According to the World Health Organization (WHO), the elderly population will continue to rise posing a public health challenge to societies and undermining the importance of a life course approach to “active ageing”. Consequently, the frequency of various age-related cardiometabolic diseases, like obesity, hypertension, and hypercholesterolemia, will significantly increase. From public health and policy perspectives, the definition and evaluation of ‘successful ageing’ is of major importance.
Even though ageing is time dependent, there are many factors that influence its development meaning that individual ageing varies significantly among different populations. The first definition of successful ageing proposed that it should include the following three components: low probability of disease and disability, high cognitive and physical capacity, and active participation through social activities (e.g. social relationships, productive activities, education). It has been suggested that a multi-domain approach of successful ageing that incorporates biomedical, social functioning, psychological and lay (subjective) could better predict different health outcomes than a single domain indicator. More recent definitions also incorporate individual’s adaptation to new conditions and capacity of self-management or the syndrome of frailty.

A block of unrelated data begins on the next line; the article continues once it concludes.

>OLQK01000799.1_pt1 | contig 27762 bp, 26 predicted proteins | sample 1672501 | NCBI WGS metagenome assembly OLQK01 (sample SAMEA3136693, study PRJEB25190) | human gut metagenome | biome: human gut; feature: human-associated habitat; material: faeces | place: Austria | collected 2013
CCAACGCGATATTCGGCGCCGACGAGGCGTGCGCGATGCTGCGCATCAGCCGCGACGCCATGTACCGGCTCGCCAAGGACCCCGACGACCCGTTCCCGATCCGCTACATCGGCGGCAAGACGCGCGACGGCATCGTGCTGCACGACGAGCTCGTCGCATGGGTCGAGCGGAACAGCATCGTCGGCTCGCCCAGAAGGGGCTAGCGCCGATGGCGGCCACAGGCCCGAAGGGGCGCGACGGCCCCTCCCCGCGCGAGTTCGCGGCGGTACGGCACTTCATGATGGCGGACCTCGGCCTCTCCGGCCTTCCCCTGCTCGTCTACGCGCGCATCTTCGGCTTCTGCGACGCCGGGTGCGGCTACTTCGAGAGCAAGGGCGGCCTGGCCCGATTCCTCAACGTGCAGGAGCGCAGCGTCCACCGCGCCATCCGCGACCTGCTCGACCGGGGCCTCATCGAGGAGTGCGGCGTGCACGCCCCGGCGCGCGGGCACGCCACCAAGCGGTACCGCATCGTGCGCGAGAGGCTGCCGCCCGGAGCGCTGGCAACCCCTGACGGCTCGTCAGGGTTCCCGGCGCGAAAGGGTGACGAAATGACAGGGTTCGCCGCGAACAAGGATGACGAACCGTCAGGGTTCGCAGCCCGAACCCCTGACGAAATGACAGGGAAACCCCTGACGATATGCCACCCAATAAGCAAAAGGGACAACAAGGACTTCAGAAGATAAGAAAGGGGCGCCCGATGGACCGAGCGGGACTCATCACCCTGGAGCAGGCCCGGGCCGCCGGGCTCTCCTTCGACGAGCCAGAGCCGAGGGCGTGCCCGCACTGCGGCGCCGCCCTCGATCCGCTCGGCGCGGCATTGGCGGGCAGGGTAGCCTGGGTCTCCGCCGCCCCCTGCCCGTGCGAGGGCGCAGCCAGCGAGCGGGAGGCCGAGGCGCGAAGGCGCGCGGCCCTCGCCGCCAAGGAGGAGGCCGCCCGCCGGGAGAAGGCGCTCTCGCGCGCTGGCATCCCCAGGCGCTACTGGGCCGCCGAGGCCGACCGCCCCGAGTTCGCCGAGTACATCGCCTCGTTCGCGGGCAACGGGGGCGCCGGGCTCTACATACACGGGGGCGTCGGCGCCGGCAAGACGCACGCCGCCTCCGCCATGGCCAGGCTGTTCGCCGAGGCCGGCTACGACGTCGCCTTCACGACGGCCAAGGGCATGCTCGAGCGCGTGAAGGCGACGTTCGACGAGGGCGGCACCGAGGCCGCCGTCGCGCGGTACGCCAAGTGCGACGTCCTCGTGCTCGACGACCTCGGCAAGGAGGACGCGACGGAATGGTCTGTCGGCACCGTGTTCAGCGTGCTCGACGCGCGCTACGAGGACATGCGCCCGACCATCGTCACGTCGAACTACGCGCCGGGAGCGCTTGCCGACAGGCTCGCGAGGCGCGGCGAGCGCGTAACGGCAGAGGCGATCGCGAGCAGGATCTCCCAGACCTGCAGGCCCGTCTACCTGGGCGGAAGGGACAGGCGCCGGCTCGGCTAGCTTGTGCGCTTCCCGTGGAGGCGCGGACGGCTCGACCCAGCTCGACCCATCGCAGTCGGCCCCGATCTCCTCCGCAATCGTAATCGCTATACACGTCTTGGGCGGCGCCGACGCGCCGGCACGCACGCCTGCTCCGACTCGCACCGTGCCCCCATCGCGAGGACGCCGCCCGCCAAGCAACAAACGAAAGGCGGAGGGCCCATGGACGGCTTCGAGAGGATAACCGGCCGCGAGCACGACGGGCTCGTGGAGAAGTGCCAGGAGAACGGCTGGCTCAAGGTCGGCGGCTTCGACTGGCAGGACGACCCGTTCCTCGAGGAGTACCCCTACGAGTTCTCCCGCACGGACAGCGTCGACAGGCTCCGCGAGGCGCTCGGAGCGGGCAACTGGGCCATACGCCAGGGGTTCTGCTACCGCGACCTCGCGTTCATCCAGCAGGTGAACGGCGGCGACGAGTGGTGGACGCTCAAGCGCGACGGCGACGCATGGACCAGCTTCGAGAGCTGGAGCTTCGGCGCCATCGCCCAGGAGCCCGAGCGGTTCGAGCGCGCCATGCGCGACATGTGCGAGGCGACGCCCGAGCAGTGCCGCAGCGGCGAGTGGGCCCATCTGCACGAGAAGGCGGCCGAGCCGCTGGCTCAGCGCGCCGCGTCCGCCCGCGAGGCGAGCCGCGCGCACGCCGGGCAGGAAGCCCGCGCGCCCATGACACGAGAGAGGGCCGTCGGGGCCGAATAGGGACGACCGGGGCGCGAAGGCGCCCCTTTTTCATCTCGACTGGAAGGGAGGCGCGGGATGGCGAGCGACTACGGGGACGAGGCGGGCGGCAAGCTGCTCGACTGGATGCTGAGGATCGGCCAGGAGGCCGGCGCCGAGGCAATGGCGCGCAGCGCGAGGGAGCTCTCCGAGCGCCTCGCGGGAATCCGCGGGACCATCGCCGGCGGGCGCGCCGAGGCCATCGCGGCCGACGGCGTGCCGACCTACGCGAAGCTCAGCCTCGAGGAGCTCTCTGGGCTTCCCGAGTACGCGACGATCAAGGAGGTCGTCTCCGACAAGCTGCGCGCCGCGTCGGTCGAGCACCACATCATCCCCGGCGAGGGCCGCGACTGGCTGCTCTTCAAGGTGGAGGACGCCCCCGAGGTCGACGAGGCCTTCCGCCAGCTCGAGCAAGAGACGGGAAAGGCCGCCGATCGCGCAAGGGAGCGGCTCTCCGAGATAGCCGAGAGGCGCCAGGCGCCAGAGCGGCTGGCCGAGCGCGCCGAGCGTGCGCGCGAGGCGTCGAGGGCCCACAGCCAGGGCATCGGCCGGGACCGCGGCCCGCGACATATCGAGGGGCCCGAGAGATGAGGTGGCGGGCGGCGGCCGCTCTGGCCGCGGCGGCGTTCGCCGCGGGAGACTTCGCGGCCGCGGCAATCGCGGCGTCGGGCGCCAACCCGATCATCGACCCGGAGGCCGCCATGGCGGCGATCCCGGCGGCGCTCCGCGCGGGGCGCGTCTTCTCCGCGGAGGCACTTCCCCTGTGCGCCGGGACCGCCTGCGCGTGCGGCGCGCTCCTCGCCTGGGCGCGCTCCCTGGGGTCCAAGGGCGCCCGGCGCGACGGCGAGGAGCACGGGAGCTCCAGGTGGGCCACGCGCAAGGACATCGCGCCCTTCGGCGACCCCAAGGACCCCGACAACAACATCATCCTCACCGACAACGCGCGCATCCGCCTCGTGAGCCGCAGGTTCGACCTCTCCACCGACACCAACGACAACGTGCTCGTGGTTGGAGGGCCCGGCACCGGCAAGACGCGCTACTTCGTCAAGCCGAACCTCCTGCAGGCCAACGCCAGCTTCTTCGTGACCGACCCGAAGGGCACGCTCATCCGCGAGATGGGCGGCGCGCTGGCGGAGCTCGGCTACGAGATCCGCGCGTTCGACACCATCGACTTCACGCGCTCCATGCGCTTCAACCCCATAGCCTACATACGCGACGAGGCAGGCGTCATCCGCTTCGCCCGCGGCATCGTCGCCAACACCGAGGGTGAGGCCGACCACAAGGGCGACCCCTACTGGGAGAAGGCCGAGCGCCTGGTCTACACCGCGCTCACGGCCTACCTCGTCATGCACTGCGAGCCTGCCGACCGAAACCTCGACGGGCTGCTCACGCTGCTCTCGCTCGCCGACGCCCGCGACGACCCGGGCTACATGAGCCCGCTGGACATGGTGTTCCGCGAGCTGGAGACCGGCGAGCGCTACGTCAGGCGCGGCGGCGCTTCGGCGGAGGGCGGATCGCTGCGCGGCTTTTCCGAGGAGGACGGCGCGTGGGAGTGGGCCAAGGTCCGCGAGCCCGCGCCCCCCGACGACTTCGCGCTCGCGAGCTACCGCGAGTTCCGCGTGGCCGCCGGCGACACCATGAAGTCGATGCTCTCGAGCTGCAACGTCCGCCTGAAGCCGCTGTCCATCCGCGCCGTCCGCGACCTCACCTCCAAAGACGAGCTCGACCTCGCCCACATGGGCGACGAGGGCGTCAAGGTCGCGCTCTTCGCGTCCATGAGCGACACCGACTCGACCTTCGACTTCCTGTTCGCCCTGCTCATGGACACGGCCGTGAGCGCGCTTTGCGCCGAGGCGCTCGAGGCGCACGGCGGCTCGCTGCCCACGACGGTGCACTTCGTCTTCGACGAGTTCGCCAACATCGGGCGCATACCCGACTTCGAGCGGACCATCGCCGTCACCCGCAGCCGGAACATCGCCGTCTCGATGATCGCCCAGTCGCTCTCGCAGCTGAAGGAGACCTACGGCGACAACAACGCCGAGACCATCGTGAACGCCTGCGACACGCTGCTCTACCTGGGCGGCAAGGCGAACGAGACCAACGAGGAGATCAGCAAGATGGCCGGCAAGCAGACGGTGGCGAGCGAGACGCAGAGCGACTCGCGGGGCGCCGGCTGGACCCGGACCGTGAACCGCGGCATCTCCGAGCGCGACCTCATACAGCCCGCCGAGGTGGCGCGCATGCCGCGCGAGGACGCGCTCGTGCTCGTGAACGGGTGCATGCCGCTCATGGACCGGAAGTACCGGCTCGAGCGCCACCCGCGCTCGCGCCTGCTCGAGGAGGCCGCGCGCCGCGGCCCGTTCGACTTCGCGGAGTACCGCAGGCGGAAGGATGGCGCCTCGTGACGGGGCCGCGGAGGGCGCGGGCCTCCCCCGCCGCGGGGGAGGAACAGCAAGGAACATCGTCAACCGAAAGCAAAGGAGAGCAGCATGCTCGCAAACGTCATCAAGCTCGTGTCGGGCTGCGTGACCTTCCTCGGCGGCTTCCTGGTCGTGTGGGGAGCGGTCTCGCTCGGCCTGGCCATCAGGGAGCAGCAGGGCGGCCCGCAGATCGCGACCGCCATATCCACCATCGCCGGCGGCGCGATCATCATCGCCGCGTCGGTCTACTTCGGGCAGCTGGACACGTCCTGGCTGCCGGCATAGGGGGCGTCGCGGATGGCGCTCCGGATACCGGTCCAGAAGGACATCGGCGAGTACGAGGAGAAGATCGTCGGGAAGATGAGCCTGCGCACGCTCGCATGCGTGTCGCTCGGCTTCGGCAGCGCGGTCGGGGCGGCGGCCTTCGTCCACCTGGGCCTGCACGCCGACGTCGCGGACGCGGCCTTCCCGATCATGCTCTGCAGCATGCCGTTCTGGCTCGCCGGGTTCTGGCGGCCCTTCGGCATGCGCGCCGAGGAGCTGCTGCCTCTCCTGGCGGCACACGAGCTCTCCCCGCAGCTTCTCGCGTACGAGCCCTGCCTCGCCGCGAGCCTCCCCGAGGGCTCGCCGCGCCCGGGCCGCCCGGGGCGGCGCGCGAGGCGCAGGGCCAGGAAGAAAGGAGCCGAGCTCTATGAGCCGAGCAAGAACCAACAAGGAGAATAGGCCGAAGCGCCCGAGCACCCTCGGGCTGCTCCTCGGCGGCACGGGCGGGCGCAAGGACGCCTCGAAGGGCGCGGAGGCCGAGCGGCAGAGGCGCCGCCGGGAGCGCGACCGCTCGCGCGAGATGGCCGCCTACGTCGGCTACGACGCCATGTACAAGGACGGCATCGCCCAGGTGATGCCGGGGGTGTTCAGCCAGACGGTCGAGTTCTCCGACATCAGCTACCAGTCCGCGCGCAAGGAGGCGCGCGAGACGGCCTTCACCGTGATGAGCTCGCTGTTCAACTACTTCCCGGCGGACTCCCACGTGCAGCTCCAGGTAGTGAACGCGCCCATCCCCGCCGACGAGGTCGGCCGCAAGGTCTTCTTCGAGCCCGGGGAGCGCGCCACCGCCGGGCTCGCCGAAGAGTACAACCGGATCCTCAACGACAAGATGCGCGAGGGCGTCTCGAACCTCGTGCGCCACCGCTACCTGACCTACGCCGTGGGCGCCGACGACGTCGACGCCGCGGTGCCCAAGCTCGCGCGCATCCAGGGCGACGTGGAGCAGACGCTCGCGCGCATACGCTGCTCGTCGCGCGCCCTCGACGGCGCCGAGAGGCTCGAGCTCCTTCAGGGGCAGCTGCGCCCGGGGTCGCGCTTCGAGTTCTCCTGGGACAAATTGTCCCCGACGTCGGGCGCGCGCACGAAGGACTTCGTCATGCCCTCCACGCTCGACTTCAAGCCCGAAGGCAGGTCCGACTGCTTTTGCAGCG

The MEDIS (MEDiterranean Islands Study) is a health and nutrition related survey of older people (>65 years) living in the Mediterranean islands. The aim of the study is to evaluate the relationships between socio-demographic, clinical, lifestyle (activities and dietary habits) and psychological characteristics and the presence of various cardiovascular disease risk factors, as well as trajectories of successful aging, among elderly individuals without history of chronic disease, living in all Mediterranean Islands, and in the Mediterranean region, in general. The study has a longitudinal design with plans for 5 and 10 years of follow-up.
Start date: 15th June 2005
End date: Ongoing
Dept of Kinesiology and Health, Rutgers University, New Brunswick, New Jersey, United States